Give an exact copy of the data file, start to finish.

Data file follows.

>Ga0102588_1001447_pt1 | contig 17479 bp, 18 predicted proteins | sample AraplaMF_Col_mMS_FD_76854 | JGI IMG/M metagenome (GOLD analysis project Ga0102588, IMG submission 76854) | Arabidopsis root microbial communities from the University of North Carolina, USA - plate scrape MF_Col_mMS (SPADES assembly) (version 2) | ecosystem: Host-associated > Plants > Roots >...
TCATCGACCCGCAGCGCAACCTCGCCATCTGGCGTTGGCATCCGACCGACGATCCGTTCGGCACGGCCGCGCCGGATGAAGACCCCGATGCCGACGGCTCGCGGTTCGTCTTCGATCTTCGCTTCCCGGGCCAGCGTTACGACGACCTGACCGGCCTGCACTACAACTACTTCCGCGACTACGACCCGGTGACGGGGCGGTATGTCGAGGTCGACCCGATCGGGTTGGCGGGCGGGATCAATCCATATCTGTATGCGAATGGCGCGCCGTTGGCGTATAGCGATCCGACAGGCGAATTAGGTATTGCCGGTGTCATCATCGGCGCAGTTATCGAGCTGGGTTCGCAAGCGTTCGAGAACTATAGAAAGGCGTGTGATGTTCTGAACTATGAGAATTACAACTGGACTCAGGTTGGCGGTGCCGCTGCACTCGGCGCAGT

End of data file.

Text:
>Ga0102588_1001447_pt1 | contig 17479 bp, 18 predicted proteins | sample AraplaMF_Col_mMS_FD_76854 | JGI IMG/M metagenome (GOLD analysis project Ga0102588, IMG submission 76854) | Arabidopsis root microbial communities from the University of North Carolina, USA - plate scrape MF_Col_mMS (SPADES assembly) (version 2) | ecosystem: Host-associated > Plants > Roots >...
TCATCGACCCGCAGCGCAACCTCGCCATCTGGCGTTGGCATCCGACCGACGATCCGTTCGGCACGGCCGCGCCGGATGAAGACCCCGATGCCGACGGCTCGCGGTTCGTCTTCGATCTTCGCTTCCCGGGCCAGCGTTACGACGACCTGACCGGCCTGCACTACAACTACTTCCGCGACTACGACCCGGTGACGGGGCGGTATGTCGAGGTCGACCCGATCGGGTTGGCGGGCGGGATCAATCCATATCTGTATGCGAATGGCGCGCCGTTGGCGTATAGCGATCCGACAGGCGAATTAGGTATTGCCGGTGTCATCATCGGCGCAGTTATCGAGCTGGGTTCGCAAGCGTTCGAGAACTATAGAAAGGCGTGTGATGTTCTGAACTATGAGAATTACAACTGGACTCAGGTTGGCGGTGCCGCTGCACTCGGCGCAGT